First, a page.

In truth, that is just about as much as the Philippines can afford to do—respect China’s laws. Everything concerned, this tiny Asian archipelago could neither approximate nor replicate the Western world’s moral outrage over and fierce condemnation of China’s execution of a British national in December 2009.
Pakistani-born British national Akmal Shaikh was meted the punishment of death for smuggling four kilograms of heroin into China. The novelty with his defense was that Shaikh supposedly suffered a “mental condition,” a line of defense supported by the British government though given no weight by the Chinese judiciary.
According to news reports from the United Kingdom, Shaikh’s condition was ignored during his first 30-minute trial. At a second trial, he supposedly delivered an erratic 50-minute speech which had solicited laughter from the Chinese magistrates. Still, they refused appeal by the British consulate for a mental examination.
British members of Parliament called Shaikh’s execution as “barbaric.” China’s nationalist publication Global Times countered that the growing drug problem was a threat to the country’s social stability. “It brings back the black memory of the opium war started by the British more than a century ago that dragged our country through a lengthy nightmarish period,” the paper wrote.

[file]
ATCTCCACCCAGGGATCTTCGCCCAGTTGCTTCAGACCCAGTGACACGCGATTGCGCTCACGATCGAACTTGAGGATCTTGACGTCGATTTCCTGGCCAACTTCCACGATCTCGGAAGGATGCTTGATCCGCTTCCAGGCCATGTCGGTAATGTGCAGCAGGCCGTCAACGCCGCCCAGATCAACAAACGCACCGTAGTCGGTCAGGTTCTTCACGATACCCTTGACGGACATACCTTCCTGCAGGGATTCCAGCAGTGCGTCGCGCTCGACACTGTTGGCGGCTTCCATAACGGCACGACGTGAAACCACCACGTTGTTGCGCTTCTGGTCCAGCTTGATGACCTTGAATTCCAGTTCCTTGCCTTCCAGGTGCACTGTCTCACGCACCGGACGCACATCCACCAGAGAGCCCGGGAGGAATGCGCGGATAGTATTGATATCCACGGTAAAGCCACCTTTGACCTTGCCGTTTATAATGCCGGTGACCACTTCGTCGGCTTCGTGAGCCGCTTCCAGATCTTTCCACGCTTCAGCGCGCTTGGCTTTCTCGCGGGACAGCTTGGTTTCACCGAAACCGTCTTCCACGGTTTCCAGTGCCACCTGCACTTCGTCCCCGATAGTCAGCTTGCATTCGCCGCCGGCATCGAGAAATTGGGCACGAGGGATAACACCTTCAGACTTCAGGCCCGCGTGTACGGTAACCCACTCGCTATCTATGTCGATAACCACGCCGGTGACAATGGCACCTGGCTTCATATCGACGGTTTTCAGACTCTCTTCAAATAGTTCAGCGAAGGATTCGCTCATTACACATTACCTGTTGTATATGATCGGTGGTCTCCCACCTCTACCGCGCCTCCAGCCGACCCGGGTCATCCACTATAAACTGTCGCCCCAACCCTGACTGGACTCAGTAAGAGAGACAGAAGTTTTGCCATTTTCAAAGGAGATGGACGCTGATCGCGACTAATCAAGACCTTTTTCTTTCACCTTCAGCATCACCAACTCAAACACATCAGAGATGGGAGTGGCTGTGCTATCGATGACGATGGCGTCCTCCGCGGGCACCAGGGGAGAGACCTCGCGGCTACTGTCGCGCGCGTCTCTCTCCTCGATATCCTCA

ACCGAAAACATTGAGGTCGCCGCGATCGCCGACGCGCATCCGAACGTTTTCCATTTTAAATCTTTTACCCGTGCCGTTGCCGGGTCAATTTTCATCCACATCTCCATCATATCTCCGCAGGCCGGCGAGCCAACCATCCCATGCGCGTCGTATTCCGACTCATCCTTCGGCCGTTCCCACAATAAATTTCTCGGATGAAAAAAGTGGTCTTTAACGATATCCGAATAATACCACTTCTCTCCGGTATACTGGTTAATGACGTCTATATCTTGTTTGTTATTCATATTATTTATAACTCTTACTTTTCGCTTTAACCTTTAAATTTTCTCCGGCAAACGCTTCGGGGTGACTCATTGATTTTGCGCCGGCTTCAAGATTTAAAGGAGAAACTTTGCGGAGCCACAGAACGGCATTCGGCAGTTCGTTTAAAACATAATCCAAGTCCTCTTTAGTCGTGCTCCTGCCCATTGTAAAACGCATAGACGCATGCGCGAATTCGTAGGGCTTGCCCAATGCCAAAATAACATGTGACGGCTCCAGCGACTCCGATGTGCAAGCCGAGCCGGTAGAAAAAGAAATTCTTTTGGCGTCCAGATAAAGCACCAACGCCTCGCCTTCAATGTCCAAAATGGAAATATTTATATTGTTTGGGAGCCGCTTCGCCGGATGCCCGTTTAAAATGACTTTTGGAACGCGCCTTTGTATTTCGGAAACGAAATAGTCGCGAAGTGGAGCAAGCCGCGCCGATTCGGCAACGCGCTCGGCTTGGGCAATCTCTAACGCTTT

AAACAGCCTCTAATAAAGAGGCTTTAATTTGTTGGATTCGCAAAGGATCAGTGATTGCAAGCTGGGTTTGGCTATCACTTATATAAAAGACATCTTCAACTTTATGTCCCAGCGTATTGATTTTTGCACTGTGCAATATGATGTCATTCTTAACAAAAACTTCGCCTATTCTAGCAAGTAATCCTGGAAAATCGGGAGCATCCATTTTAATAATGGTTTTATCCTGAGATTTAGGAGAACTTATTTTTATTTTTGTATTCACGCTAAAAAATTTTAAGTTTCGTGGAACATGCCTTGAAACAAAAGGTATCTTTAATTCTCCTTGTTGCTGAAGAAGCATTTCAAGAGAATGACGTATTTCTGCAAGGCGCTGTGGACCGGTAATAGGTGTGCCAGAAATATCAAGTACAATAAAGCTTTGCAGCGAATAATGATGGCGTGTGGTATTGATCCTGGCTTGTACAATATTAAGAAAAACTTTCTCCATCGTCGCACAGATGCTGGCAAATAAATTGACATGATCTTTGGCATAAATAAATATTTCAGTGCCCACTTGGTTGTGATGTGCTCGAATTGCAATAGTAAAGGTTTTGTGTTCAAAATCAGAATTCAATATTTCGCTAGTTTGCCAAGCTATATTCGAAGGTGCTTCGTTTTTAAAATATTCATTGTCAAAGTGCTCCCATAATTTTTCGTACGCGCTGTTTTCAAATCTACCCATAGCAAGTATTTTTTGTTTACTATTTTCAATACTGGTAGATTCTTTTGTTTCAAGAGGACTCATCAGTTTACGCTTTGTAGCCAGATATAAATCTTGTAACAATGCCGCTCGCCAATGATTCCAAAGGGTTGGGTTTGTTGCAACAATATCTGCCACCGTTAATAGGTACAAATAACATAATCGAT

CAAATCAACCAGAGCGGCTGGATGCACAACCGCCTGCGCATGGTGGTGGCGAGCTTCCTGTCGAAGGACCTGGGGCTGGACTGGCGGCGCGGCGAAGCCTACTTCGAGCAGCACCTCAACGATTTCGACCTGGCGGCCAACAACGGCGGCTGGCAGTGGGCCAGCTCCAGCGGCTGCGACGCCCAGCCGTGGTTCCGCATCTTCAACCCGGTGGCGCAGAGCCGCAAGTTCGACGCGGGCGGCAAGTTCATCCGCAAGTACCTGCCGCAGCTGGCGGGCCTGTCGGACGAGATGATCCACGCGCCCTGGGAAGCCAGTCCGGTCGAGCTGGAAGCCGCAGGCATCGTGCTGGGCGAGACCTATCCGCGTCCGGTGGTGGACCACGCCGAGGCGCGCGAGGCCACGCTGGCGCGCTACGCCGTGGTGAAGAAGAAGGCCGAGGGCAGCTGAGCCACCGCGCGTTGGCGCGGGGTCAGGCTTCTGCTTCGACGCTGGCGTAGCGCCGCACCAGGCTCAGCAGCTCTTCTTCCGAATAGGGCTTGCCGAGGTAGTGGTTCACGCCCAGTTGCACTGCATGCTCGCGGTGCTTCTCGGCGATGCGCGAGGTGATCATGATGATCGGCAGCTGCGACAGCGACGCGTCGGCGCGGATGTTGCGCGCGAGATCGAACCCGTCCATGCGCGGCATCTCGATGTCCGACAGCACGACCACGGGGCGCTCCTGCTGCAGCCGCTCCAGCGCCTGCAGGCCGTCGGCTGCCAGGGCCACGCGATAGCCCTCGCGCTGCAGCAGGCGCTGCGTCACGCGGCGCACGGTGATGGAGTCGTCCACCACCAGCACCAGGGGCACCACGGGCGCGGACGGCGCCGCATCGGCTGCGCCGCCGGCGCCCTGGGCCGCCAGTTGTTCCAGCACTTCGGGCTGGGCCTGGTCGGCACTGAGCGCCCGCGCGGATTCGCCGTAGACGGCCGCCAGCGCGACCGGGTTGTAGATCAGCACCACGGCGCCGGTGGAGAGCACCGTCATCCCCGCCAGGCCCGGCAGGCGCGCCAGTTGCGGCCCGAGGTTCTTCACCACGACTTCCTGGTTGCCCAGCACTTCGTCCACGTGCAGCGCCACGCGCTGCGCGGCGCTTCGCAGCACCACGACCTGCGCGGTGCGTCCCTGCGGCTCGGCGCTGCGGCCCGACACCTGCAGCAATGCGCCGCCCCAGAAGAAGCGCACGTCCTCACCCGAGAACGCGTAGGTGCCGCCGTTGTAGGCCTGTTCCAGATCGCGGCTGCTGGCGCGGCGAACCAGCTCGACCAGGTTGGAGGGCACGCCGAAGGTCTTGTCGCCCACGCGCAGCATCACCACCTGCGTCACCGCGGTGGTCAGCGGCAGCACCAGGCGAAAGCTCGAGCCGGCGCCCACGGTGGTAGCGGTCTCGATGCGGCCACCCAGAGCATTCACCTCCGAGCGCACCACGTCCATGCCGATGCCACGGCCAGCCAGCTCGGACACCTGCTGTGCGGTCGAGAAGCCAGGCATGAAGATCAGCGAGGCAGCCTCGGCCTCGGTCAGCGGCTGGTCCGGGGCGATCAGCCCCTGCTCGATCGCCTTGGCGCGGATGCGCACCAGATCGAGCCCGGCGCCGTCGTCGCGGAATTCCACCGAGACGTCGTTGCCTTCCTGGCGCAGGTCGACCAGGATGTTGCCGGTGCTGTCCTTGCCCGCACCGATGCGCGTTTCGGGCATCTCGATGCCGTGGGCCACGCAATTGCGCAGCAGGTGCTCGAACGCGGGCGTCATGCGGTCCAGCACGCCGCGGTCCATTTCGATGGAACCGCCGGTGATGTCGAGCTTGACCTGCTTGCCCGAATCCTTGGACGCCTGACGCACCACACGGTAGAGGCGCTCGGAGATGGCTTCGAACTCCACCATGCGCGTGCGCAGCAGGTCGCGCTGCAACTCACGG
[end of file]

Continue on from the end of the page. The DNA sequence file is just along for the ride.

*Death for the “extremely vile”
In 2007, China initiated a review of every capital case before its Supreme People’s Court. The then Court President, Xiao Yang, vowed that capital punishment would be rendered only to “extremely vile criminals.”
In another bid to “humanize” its justice system, it also announced in 2010 that the Chinese National People’s Congress will consider proposals to reduce the number of crimes punishable by death under its laws.
So much, however, is China’s seeming aversion towards drug-related offenses that it remains a capital offense perpetrated only by “extremely vile criminals.”